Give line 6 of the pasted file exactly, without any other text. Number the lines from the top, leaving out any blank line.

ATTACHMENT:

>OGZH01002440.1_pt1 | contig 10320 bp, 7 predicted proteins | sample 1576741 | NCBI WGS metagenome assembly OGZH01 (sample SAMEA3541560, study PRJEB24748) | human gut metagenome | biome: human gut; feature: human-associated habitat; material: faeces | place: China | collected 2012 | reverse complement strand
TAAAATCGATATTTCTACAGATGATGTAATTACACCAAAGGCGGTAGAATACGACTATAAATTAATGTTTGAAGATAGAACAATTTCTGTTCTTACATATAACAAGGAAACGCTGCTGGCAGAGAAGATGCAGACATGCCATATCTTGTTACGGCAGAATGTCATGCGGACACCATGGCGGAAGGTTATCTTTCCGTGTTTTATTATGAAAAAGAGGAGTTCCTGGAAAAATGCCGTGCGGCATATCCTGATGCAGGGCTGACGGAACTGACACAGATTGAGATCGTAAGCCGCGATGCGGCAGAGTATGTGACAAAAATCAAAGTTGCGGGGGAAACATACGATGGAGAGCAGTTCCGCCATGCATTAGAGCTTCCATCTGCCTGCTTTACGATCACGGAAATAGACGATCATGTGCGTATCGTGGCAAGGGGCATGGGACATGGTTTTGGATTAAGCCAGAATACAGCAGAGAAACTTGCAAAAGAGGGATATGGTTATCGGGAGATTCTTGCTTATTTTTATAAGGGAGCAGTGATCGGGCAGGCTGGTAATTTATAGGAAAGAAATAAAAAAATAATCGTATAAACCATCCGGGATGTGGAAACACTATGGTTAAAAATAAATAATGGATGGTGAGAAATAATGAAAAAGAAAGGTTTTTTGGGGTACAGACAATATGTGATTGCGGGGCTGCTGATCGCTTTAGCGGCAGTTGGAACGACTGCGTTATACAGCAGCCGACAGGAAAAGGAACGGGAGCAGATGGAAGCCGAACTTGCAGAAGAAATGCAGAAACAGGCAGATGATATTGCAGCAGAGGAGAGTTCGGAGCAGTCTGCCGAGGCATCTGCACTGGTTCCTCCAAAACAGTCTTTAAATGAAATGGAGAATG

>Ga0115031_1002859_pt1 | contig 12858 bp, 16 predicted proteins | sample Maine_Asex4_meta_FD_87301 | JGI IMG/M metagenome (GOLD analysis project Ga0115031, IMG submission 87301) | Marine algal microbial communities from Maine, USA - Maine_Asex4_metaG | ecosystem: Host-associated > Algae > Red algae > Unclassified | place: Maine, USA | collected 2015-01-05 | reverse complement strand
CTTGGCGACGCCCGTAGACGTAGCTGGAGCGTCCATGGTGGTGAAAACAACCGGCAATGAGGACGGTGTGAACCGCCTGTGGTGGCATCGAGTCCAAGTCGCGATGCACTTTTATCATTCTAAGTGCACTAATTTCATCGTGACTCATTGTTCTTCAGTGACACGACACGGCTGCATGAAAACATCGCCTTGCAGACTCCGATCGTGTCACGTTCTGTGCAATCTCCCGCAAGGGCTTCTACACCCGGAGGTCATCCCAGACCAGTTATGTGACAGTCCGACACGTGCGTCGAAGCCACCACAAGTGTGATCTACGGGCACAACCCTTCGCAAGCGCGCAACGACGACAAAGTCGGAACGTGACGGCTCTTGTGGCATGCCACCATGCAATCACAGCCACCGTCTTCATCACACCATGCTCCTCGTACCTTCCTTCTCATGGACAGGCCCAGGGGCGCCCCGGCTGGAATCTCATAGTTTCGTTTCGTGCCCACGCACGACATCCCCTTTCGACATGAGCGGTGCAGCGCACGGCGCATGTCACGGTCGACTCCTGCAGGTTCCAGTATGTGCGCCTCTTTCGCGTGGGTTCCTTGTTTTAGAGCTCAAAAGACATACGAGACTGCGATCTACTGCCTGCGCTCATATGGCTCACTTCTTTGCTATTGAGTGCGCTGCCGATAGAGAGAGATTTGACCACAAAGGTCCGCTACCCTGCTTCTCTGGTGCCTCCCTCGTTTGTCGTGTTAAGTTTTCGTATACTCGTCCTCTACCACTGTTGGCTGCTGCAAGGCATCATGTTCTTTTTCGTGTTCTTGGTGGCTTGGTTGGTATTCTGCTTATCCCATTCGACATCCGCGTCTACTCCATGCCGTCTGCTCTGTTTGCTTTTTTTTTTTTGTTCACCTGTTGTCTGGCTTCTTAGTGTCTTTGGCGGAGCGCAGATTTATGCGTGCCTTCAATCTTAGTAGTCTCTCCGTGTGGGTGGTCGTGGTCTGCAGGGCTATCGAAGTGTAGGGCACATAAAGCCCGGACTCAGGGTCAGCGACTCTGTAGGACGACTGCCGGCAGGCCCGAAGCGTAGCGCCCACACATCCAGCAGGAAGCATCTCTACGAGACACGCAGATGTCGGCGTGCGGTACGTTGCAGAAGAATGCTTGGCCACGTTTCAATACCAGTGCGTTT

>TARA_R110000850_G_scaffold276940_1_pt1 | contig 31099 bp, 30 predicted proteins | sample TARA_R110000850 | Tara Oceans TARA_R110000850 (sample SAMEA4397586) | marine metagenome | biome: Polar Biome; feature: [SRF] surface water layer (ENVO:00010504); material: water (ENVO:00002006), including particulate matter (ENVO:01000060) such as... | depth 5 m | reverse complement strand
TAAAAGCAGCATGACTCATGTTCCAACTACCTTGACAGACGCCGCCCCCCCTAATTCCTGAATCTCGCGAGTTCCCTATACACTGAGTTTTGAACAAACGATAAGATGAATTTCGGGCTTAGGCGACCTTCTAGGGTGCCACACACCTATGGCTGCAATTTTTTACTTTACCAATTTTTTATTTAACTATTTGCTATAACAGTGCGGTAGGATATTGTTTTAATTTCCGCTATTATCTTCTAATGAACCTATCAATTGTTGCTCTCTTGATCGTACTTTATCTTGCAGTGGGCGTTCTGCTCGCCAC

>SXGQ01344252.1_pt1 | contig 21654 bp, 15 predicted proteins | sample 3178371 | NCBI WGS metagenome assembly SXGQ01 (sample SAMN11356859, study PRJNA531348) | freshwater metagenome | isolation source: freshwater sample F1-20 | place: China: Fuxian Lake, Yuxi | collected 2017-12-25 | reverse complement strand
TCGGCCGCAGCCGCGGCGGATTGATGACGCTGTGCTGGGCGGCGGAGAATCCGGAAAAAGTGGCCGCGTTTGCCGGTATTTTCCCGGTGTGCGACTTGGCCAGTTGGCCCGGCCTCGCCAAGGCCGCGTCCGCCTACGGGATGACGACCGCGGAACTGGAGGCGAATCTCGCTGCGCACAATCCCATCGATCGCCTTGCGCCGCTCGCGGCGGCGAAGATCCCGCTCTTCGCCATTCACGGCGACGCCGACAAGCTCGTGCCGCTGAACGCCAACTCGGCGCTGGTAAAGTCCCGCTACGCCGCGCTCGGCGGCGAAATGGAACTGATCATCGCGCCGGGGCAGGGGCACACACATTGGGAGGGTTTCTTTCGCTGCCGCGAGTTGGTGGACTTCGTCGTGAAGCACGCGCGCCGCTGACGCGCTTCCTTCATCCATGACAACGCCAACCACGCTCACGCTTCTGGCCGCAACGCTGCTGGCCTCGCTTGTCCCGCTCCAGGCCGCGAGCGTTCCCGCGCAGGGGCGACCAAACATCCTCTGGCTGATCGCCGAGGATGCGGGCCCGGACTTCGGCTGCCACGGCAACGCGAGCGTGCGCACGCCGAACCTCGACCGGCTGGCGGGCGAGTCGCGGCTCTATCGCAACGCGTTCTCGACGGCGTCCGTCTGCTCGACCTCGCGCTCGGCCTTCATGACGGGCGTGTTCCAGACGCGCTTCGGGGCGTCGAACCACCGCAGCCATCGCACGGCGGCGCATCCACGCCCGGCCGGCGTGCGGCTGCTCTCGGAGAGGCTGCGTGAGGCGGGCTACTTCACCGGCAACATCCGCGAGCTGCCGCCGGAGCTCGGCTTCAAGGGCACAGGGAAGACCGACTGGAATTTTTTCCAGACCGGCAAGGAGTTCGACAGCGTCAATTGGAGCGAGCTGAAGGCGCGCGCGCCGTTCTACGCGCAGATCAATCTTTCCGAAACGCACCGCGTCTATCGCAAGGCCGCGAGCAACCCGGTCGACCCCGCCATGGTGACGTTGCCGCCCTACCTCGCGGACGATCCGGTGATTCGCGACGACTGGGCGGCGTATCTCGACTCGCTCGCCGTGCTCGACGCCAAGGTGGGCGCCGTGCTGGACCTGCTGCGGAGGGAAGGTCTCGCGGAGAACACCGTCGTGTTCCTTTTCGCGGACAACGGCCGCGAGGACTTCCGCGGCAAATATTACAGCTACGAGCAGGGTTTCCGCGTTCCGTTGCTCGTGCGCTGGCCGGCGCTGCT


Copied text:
TAAAAGCAGCATGACTCATGTTCCAACTACCTTGACAGACGCCGCCCCCCCTAATTCCTGAATCTCGCGAGTTCCCTATACACTGAGTTTTGAACAAACGATAAGATGAATTTCGGGCTTAGGCGACCTTCTAGGGTGCCACACACCTATGGCTGCAATTTTTTACTTTACCAATTTTTTATTTAACTATTTGCTATAACAGTGCGGTAGGATATTGTTTTAATTTCCGCTATTATCTTCTAATGAACCTATCAATTGTTGCTCTCTTGATCGTACTTTATCTTGCAGTGGGCGTTCTGCTCGCCAC